Death positivity sees normalizing death as crucial to wellness. Besides reducing anxiety around death, “it influences how we choose to live,” Tullis says. “When you have death and mortality as a guiding light, so to speak, it can help you understand what types of things are really important”— whether family, good food, or grand adventures — so we can prioritize them.
It can also help us prioritize who we spend our time with and how we spend it, and tease apart what’s really worth stressing over. Indeed, fully recognizing that life is finite can be freeing, Tullis says. She adds that talking about death also helps us make sense of it when it does touch our lives — and can better equip us to help others in our community make sense of it when it touches theirs, Kortes-Miller says.
By normalizing death, we can also begin learning more about what it’s like and talking to our loved ones about what we expect from them in the process, and vice-versa, Kortes-Miller says. This way, once we reach that point and can’t speak for ourselves, our loved ones can make important decisions — such as whether to pursue aggressive treatment or how to dispose of our bodies — based on what we actually want, not what they think we want, and we can do the same for them. “Nobody likes to think about dying and being sick,” Kortes-Miller says. But discussing these topics, however painful and difficult, can in fact be “a gift to the people we love.”
If you think death positivity could help you live your best life, here’s how to start embracing some of its tenets:
Take time to reflect
Figuring out your dying wishes may seem scary and depressing, but asking yourself the two questions Kortes-Miller suggests could help you ease into it: 1) What would you be willing to sacrifice in terms of quality of life for quantity of life? and 2) What are your non-negotiables — the important things about how you live now that you wouldn’t be willing to give up? Delicious food? Your memory? Your independence?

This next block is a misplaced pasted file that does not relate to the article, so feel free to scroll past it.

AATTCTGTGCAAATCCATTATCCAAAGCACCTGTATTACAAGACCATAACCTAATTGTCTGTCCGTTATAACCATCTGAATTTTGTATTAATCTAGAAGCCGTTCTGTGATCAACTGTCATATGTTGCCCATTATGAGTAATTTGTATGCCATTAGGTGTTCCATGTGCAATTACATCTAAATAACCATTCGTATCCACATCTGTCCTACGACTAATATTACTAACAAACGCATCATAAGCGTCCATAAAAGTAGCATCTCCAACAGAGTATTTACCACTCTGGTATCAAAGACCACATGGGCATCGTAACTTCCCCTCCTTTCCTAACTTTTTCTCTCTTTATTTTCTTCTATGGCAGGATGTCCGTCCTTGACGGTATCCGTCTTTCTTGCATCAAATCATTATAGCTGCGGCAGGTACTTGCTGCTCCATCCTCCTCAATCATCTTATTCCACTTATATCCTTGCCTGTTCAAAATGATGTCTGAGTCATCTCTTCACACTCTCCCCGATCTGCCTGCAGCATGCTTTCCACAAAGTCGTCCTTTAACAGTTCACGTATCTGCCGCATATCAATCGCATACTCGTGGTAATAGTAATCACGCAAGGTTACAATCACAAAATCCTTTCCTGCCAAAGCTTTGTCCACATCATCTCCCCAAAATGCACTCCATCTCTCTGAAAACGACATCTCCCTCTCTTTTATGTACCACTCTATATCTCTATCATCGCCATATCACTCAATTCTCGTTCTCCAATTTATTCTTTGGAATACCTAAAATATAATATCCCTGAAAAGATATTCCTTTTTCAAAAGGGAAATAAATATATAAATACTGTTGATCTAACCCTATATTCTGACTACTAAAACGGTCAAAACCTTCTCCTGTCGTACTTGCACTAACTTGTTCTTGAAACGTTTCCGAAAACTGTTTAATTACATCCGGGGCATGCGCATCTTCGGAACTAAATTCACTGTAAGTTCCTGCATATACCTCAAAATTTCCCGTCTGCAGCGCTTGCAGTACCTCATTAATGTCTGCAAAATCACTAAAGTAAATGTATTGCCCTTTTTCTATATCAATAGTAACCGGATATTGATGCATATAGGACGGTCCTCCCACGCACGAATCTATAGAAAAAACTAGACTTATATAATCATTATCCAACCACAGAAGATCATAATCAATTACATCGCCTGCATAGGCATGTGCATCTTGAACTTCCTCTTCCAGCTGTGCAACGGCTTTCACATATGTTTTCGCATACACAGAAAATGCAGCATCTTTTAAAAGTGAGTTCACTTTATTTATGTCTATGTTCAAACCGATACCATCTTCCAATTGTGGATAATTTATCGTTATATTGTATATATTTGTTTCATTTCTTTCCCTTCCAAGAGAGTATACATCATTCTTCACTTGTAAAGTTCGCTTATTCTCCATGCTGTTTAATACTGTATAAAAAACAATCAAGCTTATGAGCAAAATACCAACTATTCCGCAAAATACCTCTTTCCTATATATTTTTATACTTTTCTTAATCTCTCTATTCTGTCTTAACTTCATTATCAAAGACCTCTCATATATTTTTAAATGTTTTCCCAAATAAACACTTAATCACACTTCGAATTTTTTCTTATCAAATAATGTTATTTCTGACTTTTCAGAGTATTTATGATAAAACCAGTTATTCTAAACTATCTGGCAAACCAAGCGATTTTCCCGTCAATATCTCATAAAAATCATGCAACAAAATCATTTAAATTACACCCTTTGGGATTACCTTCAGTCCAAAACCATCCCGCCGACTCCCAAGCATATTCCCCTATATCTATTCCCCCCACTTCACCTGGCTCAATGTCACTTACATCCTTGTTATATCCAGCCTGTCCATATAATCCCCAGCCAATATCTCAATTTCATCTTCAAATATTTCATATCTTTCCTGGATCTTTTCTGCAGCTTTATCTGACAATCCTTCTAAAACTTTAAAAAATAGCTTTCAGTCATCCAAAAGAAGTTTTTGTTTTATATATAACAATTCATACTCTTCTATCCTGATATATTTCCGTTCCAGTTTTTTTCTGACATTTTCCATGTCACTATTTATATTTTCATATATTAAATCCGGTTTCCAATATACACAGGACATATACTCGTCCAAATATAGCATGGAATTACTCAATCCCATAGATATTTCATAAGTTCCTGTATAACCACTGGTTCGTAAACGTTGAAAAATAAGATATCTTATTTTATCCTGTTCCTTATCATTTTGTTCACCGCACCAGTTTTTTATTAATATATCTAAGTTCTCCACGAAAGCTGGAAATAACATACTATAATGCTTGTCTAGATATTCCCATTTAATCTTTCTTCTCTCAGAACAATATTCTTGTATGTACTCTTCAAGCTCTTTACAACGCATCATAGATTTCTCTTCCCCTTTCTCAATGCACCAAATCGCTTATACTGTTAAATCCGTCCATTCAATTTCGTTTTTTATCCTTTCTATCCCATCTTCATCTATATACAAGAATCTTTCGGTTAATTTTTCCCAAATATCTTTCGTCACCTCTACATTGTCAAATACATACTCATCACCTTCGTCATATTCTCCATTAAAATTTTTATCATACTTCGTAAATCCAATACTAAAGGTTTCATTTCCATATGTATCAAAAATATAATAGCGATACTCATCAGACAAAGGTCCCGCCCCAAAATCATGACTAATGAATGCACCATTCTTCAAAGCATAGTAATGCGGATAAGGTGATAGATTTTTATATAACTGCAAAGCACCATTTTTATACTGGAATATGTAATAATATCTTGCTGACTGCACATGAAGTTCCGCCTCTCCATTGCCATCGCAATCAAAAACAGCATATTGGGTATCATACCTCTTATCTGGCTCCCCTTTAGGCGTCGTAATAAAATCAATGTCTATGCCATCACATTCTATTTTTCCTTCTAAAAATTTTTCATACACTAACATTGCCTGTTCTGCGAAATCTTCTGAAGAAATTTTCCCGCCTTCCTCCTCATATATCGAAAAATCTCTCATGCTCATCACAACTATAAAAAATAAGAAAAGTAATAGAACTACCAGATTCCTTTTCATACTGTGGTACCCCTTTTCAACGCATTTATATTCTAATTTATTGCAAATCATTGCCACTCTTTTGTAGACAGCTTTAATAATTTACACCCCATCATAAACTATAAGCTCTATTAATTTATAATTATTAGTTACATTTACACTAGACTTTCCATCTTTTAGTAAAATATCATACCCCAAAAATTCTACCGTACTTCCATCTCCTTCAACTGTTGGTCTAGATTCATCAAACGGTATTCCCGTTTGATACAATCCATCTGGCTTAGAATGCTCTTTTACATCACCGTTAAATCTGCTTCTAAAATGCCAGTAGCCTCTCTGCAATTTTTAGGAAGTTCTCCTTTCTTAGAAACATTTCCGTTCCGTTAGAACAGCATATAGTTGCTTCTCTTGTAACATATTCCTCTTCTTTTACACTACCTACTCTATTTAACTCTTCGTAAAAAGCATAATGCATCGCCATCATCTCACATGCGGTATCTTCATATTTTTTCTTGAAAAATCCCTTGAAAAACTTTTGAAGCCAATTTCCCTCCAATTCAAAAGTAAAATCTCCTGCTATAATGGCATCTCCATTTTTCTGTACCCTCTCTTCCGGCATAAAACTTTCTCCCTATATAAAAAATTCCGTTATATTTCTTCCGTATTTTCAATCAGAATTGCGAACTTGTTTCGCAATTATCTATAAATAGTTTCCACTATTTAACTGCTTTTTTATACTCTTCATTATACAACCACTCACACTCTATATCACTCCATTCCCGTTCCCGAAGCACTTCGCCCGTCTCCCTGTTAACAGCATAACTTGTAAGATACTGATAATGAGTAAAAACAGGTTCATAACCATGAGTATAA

Start having conversations with the people closest to you
While self-reflection is important, the main goal of death positivity is to normalize death by having conversations about it, Kortes-Miller says. She suggests swapping stories about death with a good friend or partner. You could start by talking about the first time you learned about death and the message it conveyed to you. How do you want to use, and even disrupt, that message?
If that feels uncomfortable, starting with someone else’s story might be easier. A TV episode or a case you hear about on the news, like that of Brittany Maynard, who chose to end her life in 2014 after being diagnosed with terminal brain cancer, could act as a springboard, Tullis says.
Add some death-positive books to your reading list. Kortes-Miller suggests Atul Gawande’s Being Mortal: Medicine and What Matters in the End and Katherine Mannix’s With the End in Mind: Dying, Death, and Wisdom in an Age of Denial.
Attend a death positive event, or host your own